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Monday of the Second Week of Easter

April 12, 2021 • Pastor Alfonso Espinosa

Therefore prophesy, and say to them, Thus says the LORD God: Behold, I will open your graves and raise you from your graves, O my people. (Ezekiel 37:12) In the Name + of Jesus. Amen. While the Old Testament teaches the resurrection of the flesh as we see in Job 19, Ezekiel 37 is not about the resurrection of the body, but it is about the renewal and "resurrection" of hope and vitality for living in faith. The powerful scene of the valley of dry bones describes the people of Israel in exile in Babylon before their liberation by the powerful Persian emperor and conqueror Cyrus the Great (as history knows him). But before Cyrus, God's people had lost their homeland, they were like slaves in a far-away land, and the confidence they once had as the people of God seemed like a distant memory. They had lost hope, so that they were full of dryness in spirit, and full of the feeling of death in their collective soul. That is why God describes His people here as a great valley of dry bones. Have you ever felt dry? Have you ever lost hope? The psalmist proves to us that it is possible for a believer to feel this way. Psalm 32:3-4 says, "For when I kept silent, my bones wasted away through my groaning all day long. For day and night your hand was heavy upon me; my strength was dried up as by the heat of summer." For us, though, we don't need any mere man, even a powerful mere man like Cyrus the Great, but only Jesus Christ, who is not a mere man, but the very Son of God! This is how Jesus rescues us from our sinful exiles; this is how Jesus raises our "dry bones." "I acknowledged my sin to you, and I did not cover my iniquity; I said, 'I will confess my transgressions to the LORD, and you forgave the iniquity of my sin" (Psalm 32:5). As Jesus keeps us in our baptismal grace, we are lifted up and renewed day by day. We are no longer exiles and slaves to sin, but we are released from bondage to sin and we have a new Master, the LORD of life who showers upon us new hope, and this hope does not disappoint nor put us to shame (Romans 5:5). In the Name + of Jesus. Amen. Lord God, heavenly Father, Your Son announced in the synagogue of His hometown of Nazareth that as the Messiah, His teaching and miracles demonstrated His presence in creation to release it from bondage and bring healing by making all things new. Give us faith to see that His teaching and miracles continue today in the healing medicine of Your Word and the Sacraments, which put to flight the diseases of our souls; through Jesus Christ, Your Son, our Lord. Amen. Audio Reflections Speaker: Pastor Duane Bamsch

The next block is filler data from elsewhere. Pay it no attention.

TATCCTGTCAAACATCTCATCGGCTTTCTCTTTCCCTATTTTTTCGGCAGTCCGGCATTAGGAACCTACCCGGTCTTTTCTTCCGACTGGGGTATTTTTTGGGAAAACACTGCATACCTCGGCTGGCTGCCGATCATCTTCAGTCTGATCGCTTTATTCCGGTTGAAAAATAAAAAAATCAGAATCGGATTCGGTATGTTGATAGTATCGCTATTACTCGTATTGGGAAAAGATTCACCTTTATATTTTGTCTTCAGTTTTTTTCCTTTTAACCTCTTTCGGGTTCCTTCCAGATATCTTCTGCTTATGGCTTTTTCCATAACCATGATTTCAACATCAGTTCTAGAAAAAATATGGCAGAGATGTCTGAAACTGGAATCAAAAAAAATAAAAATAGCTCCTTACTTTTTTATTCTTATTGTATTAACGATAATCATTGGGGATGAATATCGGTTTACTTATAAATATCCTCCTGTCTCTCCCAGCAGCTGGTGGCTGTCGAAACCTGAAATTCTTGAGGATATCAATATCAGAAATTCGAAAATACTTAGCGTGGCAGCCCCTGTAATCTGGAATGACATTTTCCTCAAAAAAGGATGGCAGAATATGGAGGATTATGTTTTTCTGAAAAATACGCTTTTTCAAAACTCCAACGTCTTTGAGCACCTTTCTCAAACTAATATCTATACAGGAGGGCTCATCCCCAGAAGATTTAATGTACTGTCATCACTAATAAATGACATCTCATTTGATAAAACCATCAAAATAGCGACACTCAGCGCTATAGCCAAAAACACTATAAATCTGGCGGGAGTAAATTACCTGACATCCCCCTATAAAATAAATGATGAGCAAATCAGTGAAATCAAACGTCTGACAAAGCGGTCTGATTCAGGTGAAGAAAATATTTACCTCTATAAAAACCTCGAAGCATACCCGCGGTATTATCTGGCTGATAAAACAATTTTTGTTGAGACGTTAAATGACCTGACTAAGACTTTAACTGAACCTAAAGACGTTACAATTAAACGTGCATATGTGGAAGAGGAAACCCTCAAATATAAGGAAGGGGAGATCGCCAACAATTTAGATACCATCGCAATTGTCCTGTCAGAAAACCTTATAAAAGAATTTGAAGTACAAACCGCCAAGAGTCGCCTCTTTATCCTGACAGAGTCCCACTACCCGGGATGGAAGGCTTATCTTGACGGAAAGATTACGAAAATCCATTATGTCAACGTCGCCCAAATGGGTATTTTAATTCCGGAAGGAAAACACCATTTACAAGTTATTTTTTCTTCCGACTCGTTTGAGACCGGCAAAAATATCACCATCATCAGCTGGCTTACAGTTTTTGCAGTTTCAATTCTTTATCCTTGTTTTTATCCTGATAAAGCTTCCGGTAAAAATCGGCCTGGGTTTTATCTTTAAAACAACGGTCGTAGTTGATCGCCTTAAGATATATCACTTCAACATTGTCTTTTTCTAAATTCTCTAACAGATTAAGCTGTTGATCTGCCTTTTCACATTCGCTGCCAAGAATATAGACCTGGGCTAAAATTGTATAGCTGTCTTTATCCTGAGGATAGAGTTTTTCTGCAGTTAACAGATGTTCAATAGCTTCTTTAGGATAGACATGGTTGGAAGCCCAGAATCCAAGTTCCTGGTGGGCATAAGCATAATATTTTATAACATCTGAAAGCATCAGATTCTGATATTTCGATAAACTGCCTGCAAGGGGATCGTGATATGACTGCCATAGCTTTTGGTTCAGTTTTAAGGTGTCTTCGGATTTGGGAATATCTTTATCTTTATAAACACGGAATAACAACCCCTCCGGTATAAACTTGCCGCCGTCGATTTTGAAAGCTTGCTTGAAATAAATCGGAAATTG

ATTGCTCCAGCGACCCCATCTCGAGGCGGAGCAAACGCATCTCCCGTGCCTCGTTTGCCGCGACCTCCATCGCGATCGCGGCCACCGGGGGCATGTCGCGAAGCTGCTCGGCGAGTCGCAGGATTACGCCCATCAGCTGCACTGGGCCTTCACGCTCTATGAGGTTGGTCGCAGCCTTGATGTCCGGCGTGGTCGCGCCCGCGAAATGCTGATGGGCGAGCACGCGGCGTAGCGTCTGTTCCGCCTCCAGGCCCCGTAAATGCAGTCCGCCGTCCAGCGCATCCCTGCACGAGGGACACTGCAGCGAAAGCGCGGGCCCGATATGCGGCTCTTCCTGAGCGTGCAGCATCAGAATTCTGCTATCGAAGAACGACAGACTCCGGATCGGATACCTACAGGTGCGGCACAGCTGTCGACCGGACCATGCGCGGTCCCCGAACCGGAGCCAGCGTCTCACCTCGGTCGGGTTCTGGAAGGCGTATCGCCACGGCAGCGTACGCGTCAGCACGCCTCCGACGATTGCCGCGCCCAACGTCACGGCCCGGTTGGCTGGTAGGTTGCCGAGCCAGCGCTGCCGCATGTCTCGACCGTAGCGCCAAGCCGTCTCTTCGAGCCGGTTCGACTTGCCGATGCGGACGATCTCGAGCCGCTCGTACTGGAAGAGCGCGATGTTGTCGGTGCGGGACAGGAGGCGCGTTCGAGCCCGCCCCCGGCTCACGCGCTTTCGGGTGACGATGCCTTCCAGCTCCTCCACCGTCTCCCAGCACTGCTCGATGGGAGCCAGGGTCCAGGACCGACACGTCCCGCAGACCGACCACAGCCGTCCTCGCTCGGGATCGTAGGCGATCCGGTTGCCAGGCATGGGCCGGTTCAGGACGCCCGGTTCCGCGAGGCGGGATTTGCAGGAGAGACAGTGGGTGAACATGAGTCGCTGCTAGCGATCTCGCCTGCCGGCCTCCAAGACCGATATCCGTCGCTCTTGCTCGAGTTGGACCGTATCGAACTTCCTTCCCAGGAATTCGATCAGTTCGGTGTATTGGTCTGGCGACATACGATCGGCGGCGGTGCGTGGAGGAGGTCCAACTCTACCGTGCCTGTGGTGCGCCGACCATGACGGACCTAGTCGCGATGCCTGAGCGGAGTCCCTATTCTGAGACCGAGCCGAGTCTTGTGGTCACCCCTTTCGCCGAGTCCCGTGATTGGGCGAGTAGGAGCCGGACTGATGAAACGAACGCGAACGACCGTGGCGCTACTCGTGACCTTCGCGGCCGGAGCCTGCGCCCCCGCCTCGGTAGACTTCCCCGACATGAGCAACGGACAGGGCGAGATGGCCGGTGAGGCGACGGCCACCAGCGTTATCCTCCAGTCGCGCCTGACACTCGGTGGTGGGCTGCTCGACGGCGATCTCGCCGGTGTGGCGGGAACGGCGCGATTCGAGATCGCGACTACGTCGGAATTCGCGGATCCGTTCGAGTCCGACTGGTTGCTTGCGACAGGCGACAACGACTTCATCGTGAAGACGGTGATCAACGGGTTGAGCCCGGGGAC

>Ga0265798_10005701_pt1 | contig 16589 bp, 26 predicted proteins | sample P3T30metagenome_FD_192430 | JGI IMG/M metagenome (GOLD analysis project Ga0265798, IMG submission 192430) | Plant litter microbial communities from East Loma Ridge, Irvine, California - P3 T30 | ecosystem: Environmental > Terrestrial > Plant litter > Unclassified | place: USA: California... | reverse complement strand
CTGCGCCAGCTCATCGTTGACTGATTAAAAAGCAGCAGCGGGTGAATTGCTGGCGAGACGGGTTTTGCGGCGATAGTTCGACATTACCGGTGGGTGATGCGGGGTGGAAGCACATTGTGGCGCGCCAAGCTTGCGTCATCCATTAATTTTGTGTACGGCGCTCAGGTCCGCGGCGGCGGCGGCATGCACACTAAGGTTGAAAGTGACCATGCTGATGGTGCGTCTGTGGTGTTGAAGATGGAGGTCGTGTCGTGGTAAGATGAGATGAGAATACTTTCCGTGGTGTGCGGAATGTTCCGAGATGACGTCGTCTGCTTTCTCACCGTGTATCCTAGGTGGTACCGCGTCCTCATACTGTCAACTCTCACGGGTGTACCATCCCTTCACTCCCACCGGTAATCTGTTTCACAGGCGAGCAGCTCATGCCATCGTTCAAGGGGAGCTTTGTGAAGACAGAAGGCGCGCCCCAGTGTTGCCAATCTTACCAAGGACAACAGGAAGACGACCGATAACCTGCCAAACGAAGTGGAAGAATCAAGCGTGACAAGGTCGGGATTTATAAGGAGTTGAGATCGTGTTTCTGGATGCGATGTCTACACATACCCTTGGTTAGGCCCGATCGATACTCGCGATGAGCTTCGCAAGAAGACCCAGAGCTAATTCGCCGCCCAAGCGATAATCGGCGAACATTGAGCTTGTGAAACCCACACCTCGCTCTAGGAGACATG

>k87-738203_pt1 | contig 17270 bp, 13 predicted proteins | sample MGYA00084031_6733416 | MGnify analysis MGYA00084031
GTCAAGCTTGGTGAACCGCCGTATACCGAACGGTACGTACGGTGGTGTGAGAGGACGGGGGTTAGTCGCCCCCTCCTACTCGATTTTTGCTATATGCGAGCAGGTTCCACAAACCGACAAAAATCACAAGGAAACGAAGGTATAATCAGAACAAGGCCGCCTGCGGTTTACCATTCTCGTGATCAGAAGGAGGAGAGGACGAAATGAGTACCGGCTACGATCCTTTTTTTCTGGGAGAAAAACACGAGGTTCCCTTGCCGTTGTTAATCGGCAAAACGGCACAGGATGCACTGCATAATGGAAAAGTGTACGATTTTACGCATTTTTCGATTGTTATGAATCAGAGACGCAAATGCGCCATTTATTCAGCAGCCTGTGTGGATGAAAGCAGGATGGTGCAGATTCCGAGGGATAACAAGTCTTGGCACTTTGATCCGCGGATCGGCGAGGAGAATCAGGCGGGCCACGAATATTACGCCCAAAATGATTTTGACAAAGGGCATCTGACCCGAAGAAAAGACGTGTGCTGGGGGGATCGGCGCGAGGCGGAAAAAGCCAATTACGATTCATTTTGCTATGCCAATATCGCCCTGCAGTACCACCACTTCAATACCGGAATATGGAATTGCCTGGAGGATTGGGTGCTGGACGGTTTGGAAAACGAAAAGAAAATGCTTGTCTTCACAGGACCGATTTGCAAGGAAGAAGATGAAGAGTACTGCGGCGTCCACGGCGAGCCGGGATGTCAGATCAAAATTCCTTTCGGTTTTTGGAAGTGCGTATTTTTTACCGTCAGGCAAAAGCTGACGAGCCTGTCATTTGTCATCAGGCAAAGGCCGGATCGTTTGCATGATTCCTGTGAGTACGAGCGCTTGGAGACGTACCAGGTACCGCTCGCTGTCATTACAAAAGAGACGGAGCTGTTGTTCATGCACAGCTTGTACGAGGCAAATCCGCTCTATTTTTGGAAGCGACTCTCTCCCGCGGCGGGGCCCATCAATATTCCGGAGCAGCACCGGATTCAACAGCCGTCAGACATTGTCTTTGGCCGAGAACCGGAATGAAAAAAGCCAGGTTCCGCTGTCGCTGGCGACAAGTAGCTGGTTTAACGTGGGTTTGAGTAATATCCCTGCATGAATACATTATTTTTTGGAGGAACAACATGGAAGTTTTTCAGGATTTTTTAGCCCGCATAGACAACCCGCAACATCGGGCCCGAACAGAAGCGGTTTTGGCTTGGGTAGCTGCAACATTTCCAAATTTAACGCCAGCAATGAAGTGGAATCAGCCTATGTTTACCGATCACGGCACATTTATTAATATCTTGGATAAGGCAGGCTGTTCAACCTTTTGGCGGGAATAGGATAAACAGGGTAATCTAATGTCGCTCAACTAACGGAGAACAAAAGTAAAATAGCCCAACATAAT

More from Reflections

Friday of the 16th Week after Trinity

September 24, 2021 • Pastor Kyle Mietzner

Daily Lectionary: Nehemiah 9:22-38; 1 Timothy 6:3-21 They ate and were filled and became fat and delighted themselves in your great goodness. Nevertheless, they were disobedient and rebelled against you. (Nehemiah 9:25-26) In the Name + of Jesus. Amen. Nehemiah is a record of the rebuilding of Jerusalem after the Israelites' exile to Babylon. They rebuild the city and her walls, but also restore faithful worship. As part of this worship and restoration, they confess their sins against the Lord. This chapter of Nehemiah is a very good confession. They recount all the mighty works of the Lord, which were then met with disobedience and rebellion. This is how you should confess your sins, too. Remember what the Lord has done for you, and how you rebelled against Him. He has given you all that you need, and yet you have gone looking for satisfaction elsewhere. There's no room for half confessions of things that aren't really sinful. The Lord wants to hear your honest confession. You are a sinner. The Lord forgives sins. You can be honest and open about your confession, as much as the returned exiles in Jerusalem were. The Lord is not out to ruin your fun with His Law. The Ten Commandments are actually good for your life, and if you followed them, you'd be happy. Our problem is that we think we've got something better. Did you ever notice that there are even two commandments against coveting? That means that the Lord really wants you to be happy with what He's given you! And yet, we rebel. We walk away from Him every day. We turn away from Him. We are Israelites ready for exile. That is good news, for the Lord never abandons His people. He will not abandon you. Turn back to Him. Repent and be restored. His Law is good. He is good. There really is nothing better out there than what He has given you. Your life will be better if you keep His rules. And when you do not keep them, He is always waiting to forgive you, for He never stops loving you. Give it a try. Make a good confession to the Lord who loves you and has given everything for you. In the Name + of Jesus. Amen. To those who help in Christ have found and would in works of love abound it shows what deeds are His delight and should be done as good and right. ("The Law of God Is Good and Wise" LSB 579, st.3) Audio Reflections Speaker: Pastor Duane Bamsch